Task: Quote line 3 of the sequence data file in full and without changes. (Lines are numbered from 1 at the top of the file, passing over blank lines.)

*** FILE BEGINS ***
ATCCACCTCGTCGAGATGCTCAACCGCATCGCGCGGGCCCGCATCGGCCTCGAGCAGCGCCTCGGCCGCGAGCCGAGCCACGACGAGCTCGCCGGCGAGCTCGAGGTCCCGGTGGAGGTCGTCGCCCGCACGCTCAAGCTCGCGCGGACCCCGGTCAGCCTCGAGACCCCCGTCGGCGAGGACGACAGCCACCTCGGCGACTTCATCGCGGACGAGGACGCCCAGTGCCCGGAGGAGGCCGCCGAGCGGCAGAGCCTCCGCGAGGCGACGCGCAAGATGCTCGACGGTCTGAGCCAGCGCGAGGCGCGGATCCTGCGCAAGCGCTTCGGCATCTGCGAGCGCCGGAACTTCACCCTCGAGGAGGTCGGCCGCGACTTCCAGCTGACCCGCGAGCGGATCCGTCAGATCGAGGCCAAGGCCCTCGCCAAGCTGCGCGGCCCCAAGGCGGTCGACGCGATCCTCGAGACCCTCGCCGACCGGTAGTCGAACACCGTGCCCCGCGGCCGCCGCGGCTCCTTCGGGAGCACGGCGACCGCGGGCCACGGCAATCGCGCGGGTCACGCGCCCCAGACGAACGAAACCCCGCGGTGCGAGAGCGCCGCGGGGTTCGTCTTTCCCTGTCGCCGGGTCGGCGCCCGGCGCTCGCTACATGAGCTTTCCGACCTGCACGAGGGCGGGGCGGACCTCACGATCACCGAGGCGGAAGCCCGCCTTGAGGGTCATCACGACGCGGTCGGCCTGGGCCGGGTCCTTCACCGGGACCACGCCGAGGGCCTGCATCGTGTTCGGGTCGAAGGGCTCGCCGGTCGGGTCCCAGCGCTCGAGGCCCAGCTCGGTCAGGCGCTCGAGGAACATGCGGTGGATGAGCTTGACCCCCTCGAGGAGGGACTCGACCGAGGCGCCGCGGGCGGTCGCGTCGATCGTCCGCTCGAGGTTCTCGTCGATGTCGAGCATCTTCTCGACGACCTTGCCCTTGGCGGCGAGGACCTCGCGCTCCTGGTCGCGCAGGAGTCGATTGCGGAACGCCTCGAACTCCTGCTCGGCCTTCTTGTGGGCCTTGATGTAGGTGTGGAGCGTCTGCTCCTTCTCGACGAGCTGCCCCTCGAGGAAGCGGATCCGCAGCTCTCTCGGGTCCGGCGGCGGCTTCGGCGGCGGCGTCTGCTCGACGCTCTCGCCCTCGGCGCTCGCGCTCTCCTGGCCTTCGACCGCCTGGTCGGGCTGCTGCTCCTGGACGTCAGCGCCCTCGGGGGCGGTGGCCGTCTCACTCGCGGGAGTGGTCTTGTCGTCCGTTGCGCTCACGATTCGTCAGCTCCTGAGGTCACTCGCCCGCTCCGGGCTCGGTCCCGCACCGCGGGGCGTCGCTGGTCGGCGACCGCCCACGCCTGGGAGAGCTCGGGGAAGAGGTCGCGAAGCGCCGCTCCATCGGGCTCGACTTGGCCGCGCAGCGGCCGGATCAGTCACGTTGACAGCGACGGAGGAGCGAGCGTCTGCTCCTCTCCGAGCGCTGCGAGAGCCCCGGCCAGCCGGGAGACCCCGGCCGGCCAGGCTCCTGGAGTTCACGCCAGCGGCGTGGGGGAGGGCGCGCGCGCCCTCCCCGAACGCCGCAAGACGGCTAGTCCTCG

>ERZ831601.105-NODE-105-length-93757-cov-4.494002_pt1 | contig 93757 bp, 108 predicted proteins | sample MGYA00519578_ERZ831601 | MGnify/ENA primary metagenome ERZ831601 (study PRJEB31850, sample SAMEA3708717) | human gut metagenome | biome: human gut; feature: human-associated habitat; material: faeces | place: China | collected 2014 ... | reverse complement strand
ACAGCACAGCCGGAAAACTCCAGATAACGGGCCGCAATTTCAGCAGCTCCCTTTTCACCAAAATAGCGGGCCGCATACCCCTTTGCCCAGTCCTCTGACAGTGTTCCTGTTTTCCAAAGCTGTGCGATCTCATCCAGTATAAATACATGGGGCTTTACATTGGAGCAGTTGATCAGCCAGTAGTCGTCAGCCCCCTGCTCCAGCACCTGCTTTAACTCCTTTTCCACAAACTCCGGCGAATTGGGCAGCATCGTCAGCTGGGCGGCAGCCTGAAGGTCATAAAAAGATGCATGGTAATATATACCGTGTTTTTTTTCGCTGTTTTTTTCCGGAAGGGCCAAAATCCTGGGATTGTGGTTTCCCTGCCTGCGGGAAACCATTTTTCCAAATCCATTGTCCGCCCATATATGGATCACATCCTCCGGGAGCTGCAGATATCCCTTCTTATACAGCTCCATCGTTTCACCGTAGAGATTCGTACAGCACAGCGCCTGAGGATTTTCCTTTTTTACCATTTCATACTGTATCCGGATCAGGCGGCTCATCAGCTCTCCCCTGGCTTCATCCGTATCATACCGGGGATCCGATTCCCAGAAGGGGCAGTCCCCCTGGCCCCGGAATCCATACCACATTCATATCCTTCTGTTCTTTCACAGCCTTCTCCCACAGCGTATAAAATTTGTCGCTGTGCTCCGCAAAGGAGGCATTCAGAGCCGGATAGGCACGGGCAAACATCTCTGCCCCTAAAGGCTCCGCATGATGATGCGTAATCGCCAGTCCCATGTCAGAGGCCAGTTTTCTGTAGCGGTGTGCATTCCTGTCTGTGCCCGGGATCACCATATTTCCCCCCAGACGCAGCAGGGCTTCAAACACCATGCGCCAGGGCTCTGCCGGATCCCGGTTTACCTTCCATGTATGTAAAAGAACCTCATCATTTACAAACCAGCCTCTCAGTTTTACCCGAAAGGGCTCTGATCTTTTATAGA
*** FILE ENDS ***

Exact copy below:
ACAGCACAGCCGGAAAACTCCAGATAACGGGCCGCAATTTCAGCAGCTCCCTTTTCACCAAAATAGCGGGCCGCATACCCCTTTGCCCAGTCCTCTGACAGTGTTCCTGTTTTCCAAAGCTGTGCGATCTCATCCAGTATAAATACATGGGGCTTTACATTGGAGCAGTTGATCAGCCAGTAGTCGTCAGCCCCCTGCTCCAGCACCTGCTTTAACTCCTTTTCCACAAACTCCGGCGAATTGGGCAGCATCGTCAGCTGGGCGGCAGCCTGAAGGTCATAAAAAGATGCATGGTAATATATACCGTGTTTTTTTTCGCTGTTTTTTTCCGGAAGGGCCAAAATCCTGGGATTGTGGTTTCCCTGCCTGCGGGAAACCATTTTTCCAAATCCATTGTCCGCCCATATATGGATCACATCCTCCGGGAGCTGCAGATATCCCTTCTTATACAGCTCCATCGTTTCACCGTAGAGATTCGTACAGCACAGCGCCTGAGGATTTTCCTTTTTTACCATTTCATACTGTATCCGGATCAGGCGGCTCATCAGCTCTCCCCTGGCTTCATCCGTATCATACCGGGGATCCGATTCCCAGAAGGGGCAGTCCCCCTGGCCCCGGAATCCATACCACATTCATATCCTTCTGTTCTTTCACAGCCTTCTCCCACAGCGTATAAAATTTGTCGCTGTGCTCCGCAAAGGAGGCATTCAGAGCCGGATAGGCACGGGCAAACATCTCTGCCCCTAAAGGCTCCGCATGATGATGCGTAATCGCCAGTCCCATGTCAGAGGCCAGTTTTCTGTAGCGGTGTGCATTCCTGTCTGTGCCCGGGATCACCATATTTCCCCCCAGACGCAGCAGGGCTTCAAACACCATGCGCCAGGGCTCTGCCGGATCCCGGTTTACCTTCCATGTATGTAAAAGAACCTCATCATTTACAAACCAGCCTCTCAGTTTTACCCGAAAGGGCTCTGATCTTTTATAGA